by prof. dr. Ian Blackshaw
So-called “boiler plate” clauses are standard clauses found at the end of most commercial agreements. As their name suggests, these clauses are intended to reinforce and strengthen the agreements, and make them “water-tight” from a legal point of view.
As with standard clauses generally, they need to be used with care and only included where it is appropriate to do so; and, in any event, they need to be customised to reflect the particular commercial facts and circumstances of the deal. In other words, they should not be used slavishly and as a matter of course.
In fact, they can prove to be a blessing or a curse according to the particular case and their use may pose a trap for the unwary as we will point out in this article.
So, what are entire agreement clauses and when should they be used or, perhaps, more importantly, when should they not be used?
Entire agreement clauses
Such clauses, which are popular in sports marketing agreements, such as sponsorship and merchandising agreements, are usually couched in the following terms:
“This Agreement contains the whole agreement between the parties and supersedes any prior written or oral agreement between them in relation to its subject matter and the parties confirm that they have not entered into this Agreement upon the basis of any representations that are not expressly incorporated into this Agreement. No oral explanation or oral information given by any party shall alter or affect the interpretation of this Agreement.”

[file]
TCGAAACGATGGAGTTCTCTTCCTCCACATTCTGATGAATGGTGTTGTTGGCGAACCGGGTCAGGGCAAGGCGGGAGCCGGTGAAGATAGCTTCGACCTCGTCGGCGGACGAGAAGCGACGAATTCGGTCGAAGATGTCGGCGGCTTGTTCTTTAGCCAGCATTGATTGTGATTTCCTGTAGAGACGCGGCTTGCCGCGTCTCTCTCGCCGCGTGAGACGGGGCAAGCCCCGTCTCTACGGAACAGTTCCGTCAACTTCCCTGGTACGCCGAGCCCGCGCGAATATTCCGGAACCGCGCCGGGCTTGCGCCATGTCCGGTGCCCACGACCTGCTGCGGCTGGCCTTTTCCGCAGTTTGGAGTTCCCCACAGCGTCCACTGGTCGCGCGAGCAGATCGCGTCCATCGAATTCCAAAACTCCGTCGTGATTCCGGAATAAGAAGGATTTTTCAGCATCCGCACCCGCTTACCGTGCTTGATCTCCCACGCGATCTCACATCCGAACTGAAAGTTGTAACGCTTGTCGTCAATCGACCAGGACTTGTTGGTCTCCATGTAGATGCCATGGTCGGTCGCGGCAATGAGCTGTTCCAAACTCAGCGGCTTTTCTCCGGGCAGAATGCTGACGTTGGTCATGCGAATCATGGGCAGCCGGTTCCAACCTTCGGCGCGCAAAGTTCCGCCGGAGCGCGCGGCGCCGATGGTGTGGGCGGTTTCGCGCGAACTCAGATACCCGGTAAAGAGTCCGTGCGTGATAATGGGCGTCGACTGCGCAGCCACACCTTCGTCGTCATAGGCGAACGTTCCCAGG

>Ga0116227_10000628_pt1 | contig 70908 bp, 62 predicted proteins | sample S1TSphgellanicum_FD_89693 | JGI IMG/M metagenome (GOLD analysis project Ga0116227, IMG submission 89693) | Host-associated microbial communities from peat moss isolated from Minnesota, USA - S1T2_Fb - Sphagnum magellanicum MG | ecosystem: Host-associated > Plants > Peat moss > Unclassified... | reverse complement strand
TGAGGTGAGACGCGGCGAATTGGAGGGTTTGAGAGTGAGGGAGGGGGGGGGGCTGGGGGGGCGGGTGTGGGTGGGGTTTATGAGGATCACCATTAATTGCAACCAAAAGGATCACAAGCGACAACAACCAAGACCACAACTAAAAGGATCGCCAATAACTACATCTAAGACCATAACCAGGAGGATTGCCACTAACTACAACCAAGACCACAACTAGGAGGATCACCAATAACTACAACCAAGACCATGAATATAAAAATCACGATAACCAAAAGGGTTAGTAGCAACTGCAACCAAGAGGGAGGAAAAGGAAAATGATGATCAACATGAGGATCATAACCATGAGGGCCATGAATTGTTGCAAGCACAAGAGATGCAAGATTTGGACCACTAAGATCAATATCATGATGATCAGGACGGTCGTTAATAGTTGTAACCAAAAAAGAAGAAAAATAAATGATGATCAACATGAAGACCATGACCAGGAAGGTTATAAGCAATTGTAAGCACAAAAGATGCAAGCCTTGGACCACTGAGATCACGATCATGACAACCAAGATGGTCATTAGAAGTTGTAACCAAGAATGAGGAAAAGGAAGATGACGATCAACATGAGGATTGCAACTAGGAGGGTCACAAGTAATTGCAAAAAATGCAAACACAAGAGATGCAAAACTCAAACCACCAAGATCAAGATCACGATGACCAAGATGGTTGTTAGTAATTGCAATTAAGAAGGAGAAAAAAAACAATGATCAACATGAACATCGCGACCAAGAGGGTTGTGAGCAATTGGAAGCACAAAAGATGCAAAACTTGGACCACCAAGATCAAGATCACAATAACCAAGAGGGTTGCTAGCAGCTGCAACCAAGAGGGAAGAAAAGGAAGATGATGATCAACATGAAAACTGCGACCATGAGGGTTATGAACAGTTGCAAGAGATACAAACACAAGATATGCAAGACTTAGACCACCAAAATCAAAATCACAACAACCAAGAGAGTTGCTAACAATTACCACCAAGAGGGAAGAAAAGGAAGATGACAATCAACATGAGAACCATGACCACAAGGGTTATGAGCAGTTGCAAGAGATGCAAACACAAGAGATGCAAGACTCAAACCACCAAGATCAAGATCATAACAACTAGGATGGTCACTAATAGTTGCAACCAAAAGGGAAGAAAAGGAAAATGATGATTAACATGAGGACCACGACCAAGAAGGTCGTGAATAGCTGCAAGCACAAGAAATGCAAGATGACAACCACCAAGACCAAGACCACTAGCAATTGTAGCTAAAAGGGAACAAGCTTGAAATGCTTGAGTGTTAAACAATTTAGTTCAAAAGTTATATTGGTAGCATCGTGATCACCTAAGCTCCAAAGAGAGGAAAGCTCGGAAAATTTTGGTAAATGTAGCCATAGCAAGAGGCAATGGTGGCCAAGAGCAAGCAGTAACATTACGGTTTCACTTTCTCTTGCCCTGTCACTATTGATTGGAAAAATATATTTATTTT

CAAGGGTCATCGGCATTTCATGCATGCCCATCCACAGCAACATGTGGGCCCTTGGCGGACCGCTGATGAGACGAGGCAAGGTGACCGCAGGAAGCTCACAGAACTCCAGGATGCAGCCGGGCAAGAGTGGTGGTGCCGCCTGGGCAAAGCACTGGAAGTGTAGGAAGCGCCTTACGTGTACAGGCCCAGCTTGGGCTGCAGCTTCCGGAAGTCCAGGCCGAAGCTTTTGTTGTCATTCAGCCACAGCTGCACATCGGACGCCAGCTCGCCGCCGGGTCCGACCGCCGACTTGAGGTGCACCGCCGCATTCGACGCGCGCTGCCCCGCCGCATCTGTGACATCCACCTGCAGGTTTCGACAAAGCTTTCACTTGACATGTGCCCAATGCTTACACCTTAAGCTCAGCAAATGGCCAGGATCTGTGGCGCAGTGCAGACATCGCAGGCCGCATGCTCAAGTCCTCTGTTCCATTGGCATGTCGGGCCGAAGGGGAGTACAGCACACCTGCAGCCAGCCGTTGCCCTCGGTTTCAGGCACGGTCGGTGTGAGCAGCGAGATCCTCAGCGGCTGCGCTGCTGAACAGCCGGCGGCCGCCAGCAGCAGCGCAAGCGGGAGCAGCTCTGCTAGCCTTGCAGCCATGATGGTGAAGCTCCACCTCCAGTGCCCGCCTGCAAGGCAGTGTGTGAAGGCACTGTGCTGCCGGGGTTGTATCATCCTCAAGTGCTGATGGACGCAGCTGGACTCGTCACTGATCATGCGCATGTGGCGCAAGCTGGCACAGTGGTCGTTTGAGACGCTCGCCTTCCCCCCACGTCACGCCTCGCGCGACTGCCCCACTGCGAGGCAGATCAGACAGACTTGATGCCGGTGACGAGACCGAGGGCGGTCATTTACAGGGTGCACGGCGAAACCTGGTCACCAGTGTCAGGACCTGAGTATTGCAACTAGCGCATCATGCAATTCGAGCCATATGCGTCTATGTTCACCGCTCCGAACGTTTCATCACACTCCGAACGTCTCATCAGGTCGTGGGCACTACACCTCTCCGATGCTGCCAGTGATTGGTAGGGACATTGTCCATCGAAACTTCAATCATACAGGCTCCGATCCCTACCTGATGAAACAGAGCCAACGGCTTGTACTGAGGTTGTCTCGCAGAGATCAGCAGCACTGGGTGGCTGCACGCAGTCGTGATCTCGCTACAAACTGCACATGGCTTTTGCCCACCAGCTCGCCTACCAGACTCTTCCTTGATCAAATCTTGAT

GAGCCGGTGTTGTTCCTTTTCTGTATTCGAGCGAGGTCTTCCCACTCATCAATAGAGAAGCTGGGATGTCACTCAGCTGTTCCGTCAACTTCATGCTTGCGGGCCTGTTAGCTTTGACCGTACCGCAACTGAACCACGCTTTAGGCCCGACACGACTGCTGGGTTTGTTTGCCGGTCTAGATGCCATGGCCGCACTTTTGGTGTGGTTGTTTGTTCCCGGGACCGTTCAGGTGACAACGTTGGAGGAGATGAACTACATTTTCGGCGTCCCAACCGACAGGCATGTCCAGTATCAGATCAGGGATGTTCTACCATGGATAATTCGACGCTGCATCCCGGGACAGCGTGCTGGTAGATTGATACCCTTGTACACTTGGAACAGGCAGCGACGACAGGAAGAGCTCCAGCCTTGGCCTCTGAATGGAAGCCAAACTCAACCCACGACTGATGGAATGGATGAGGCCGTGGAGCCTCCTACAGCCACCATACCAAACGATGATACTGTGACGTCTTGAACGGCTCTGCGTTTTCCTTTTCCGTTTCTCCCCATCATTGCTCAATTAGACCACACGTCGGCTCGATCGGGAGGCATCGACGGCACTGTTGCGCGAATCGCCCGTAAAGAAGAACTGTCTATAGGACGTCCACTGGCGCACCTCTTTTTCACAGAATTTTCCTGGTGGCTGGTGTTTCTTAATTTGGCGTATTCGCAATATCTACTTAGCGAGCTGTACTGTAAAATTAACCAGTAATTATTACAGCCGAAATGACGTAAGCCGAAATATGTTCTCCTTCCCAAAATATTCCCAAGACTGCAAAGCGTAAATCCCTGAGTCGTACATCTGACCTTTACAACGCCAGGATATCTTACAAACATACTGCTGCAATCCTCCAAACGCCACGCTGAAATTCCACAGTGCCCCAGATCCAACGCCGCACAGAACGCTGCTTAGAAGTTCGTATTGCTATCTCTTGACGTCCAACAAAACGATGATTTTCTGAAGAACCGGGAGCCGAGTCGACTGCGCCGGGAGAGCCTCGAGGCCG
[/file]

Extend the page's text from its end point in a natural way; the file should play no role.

When used correctly, such clauses can be very useful and have the effect of limiting all the parties’ rights and obligations to only the provisions that are actually contained within the agreement and any schedules forming part of the agreement.
This means that neither party can claim to have acted based on any statement, discussion or document not expressly contained within the agreement. This excludes so-called “side agreements” whether oral or in writing or any representations made in the course of the negotiations leading up to the conclusion of the agreement. Also, in the digital age, pre-contract e-mail exchanges made between the parties, which may or may not be important and may or not need to be expressly covered in the final agreement. Of course, any fraudulent pre-contract representations may not be excluded by virtue of an entire agreement clause.
Where the parties to an agreement intend certain pre-contract representations to be relied upon, such representations should be included as an express term of the agreement, either as a “condition”, that is a provision “going to the root of the contract” and, if breached, entitling the innocent party to rescind the agreement and also to claim damages; or a “warranty” which is more peripheral to the main purpose(s) of the contract and, if breached, entitling the innocent party to claim damages only.
Before signing a contract containing an entire agreement clause, it is advisable for the parties to satisfy themselves that the contract really does incorporate the entire agreement reached between them and that nothing of importance – on either side – has been omitted.
Entire agreement clauses can have serious legal, financial and practical consequences for a party relying on a pre-contract “understanding” that has not been included in the final contract as the English High Court case of White v. Bristol Rugby Club clearly demonstrates. Incidentally, this decision has been generally criticised as being an unduly harsh one but that, of course, is debatable!
The facts of the White and Bristol Rugby Club case
Julian White was a professional rugby player. Until 30 June 2001, he was under contract to a London club, Saracens. However, he wished to return to the West Country and, to that end, at the beginning of 2000 he instructed his agent to start looking for clubs in the West Country, who might employ him when his contract with Saracens came to an end.